Edition number 3; dateline 30 November 2007
Taking a festive leaf out of the Caledonian book
At this time of the year my thoughts usually turn to two things: food and Scotland. As a proud resident of the East Midlands, what persuades me to leave the tub behind and head north to spend the festive period in ‘God’s Own Country’ (I’m not sure which God but all are welcome according to Scotland’s new strapline, ‘Welcome to Scotland’)? I don’t harbour any distant Scottish relatives – mine are Irish – and it isn’t the whisky, although that’s a bonus. In part it is to visit family in Tomintoul but what really draws me is the fantastic opportunity for walking, cycling and running.
I think of Scotland as a great place to exercise and eat good, healthy food but the statistics tell us that my vision of the country isn’t based on reality. In 2005-2006 there has been a slight increase in deaths from heart disease in 0-44 year olds (ISD Scotland). Further evidence that exercise and healthy eating isn’t as prevalent as the authorities would like shows in recent health surveys. In Scotland and England the proportion of men who were obese was similar (24% in Scotland and 23.2% in England) but women in Scotland were more likely to be obese than women in England (29.4% and 25.9% respectively). Overall 25.5% of adults in Scotland were classified as obese in 2003, well above the Organisation for Economic Co-operation and Development (OECD) average. Although the prevalence of obesity in Scotland is lower than in the United States (32.2% in 2004), it remains one of the highest of all OECD countries, above Mexico, Canada, United Kingdom and Australia (Public Health Information for Scotland – Obesity Briefing Oct 2007).
Having been christened ‘Tubby’ by the managing editor of The Leisure Review despite recently losing four stones (25kg), I have much sympathy for my Scottish sisters and brothers. It isn’t easy changing your lifestyle but one thing I can tell you is that non-judgemental support is vital.
Scotland, in particular Glasgow, has a great tool to use in the form of the Commonwealth Games in 2014 which can help embed a new way of thinking for the nation. But they will need to remember that is the ability to influence the individual that will make a difference as it is each individual who will make the changes and not an organisation, a group or a community.
I am convinced that one area where the ‘establishment’ can begin to effect changes is in the workplace. We in the leisure industry need to start at home as I don’t think I know anyone (except Sideliner) in this industry who doesn’t work very long hours often at unsociable times. Most leisure environments are high-pressure places and if someone wants to take more than two minutes for lunch we question their dedication and commitment. If you line-manage someone why don’t you tell them to take some time for a walk (swim, run) at lunch time rather than just grunt if they happen to suggest it. If they tell you that they don’t have time, check out why. Other things you can do are encourage the eating of fruit during breaks rather than biscuits and encourage flexible working whenever possible. Organisations are beginning to see the benefits of encouraging good practice in the workplace and we can win all round by offering a place for workers from other industries to relax and get fit as well as providing a perfect environment for our own folk.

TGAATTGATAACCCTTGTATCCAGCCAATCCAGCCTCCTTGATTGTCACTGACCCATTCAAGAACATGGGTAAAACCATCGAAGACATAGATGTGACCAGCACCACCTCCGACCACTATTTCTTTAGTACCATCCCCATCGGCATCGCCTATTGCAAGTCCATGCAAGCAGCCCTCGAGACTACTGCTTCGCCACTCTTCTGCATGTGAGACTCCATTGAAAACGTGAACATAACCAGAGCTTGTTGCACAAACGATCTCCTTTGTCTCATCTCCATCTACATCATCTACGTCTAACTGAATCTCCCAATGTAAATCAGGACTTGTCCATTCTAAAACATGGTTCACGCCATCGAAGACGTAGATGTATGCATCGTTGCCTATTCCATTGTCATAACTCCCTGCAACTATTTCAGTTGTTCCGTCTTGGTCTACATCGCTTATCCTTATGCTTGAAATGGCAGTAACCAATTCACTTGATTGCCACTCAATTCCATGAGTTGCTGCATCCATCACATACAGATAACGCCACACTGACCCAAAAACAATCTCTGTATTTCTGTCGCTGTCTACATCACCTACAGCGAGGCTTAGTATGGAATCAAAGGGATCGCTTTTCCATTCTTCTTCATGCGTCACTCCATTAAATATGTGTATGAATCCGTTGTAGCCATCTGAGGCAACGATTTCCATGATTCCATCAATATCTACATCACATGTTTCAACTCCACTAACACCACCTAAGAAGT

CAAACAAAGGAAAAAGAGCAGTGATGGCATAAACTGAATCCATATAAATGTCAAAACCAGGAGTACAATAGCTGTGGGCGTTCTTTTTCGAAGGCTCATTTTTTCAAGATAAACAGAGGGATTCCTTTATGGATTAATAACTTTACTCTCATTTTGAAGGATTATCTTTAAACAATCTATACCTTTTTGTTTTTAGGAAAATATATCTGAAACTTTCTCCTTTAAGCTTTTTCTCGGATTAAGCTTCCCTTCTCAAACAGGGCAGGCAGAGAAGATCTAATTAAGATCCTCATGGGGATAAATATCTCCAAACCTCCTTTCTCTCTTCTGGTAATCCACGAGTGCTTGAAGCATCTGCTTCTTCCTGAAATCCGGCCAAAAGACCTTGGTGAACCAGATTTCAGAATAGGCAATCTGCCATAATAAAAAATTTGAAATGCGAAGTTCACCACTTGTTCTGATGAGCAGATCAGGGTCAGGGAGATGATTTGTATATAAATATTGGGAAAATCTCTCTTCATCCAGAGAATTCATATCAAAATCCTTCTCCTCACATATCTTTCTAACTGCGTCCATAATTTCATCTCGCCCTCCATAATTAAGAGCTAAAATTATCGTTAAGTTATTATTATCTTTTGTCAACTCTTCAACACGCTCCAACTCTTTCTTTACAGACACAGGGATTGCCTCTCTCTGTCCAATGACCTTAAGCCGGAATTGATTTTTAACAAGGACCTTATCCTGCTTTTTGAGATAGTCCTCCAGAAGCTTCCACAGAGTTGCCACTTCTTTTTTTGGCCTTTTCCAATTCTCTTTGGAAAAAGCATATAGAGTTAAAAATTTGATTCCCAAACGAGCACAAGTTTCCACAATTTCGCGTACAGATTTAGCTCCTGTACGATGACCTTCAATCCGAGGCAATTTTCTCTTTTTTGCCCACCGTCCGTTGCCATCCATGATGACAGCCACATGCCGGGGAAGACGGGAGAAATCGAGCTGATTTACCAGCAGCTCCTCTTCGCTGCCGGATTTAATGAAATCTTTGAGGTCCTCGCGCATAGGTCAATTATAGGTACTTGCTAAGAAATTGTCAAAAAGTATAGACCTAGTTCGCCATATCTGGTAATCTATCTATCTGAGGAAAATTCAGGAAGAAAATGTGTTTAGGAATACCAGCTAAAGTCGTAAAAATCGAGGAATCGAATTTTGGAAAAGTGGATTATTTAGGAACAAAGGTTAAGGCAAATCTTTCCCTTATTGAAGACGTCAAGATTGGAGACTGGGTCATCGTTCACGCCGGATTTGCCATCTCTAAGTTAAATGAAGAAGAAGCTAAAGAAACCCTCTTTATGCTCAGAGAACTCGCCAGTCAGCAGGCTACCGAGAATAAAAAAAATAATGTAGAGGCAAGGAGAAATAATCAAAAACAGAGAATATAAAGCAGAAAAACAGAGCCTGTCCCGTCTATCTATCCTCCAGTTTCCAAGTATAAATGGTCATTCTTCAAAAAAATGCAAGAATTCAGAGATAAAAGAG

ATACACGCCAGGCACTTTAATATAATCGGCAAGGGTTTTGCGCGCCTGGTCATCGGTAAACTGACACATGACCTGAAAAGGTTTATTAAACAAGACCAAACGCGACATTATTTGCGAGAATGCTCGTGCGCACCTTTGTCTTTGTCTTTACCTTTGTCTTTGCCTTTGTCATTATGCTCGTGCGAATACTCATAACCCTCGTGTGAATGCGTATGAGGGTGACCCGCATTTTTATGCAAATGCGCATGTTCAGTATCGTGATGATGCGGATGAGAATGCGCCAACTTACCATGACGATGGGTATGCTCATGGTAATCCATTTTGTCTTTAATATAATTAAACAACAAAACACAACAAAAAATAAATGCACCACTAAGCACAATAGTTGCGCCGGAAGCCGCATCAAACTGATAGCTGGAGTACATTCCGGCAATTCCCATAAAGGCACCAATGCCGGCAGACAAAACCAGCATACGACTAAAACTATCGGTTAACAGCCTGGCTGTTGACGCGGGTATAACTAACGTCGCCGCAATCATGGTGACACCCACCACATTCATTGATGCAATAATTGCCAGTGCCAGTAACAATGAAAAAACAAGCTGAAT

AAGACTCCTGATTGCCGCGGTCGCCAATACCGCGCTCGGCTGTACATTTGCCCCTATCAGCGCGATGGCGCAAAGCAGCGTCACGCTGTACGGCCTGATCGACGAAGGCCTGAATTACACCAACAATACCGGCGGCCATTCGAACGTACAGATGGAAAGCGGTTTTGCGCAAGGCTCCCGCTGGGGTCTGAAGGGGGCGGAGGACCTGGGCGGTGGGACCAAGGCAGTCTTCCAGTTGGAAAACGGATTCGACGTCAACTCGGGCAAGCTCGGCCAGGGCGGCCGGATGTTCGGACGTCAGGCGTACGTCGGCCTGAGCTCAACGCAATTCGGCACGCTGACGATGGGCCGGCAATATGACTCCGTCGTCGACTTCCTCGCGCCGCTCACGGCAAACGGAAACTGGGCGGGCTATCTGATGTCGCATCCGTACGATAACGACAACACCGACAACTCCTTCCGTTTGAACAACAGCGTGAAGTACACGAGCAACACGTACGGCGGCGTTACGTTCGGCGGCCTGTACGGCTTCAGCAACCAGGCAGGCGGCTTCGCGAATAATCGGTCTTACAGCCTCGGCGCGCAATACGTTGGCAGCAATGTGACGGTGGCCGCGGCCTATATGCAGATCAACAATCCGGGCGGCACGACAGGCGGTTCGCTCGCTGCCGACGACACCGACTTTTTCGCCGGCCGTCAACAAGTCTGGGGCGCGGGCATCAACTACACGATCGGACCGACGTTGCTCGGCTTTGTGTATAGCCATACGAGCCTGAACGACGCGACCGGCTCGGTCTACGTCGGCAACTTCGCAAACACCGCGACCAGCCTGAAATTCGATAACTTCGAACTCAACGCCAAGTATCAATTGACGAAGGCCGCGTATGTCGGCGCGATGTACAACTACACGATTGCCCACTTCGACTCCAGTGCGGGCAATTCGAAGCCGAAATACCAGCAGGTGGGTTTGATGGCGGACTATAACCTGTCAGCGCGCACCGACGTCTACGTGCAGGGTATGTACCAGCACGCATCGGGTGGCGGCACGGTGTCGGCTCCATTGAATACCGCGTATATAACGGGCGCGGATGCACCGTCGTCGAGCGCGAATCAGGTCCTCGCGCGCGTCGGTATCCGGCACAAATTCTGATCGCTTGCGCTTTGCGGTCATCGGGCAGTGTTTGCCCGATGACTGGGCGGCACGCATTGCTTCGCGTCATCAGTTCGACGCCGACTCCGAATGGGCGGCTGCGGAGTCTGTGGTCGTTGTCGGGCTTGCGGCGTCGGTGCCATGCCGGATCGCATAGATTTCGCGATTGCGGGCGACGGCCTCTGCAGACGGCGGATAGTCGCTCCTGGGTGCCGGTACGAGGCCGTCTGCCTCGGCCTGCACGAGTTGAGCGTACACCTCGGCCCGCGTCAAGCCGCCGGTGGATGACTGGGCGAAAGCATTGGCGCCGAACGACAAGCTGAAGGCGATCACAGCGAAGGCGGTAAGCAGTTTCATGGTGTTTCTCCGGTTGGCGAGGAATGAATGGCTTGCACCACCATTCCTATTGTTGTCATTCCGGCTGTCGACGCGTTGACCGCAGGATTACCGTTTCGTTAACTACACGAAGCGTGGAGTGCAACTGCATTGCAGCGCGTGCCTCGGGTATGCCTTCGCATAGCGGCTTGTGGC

Anyway, back to Scotland as it was their plight which sent me down this track. Never a nation to accept anything without a fight, they are looking at ways to tackle some of their fitness problems. I noticed a recent development where a new school was being built and one of the sports facilities was to be a mountain bike track in the woodlands that adjoin the school. What a great idea! Not only is cycling one of the UK’s favourite activities, it is loved by many youngsters, it can done by most members of the family, it can be a means of transport to work, school or shops, and it is one of our most successful Olympic sports. In addition, Scotland is positioning itself as one of the best places in the world for mountain biking and cycling holidays and has just hosted the UCI mountain bike and trials world championships. It is great to see it being introduced into schools as a mainstream activity which can be taken on by young people after they leave that environment. Perhaps rather than the ‘innovative thinking’ that our poor development officers are always being sent away to do, we should be encouraging them to build on ideas and activities that are already embedded into our daily lives.
So what is my message this month? Well I guess it is that we need to work with individuals as they make changes; it is great to create innovative schemes but let’s not force innovation at the expense of building on what we already have; and non-judgemental support is vital if we are to move forward together to make any necessary changes.
On that note, I wish you all a very happy festive period full of both good food and fun exercise.
Kay Adkins is an executive board member of a county sport partnership, chair of a CSN and a member of the interim board of the National Skills Academy for Sport and Active Leisure. Kay is also managing director of KAM Ltd, which offers a range of support services in the sport and leisure industry working in volunteer/workforce development and facility development.
View from the hot tub
The last word in contemplative comment on the leisure industry
Our correspondent in action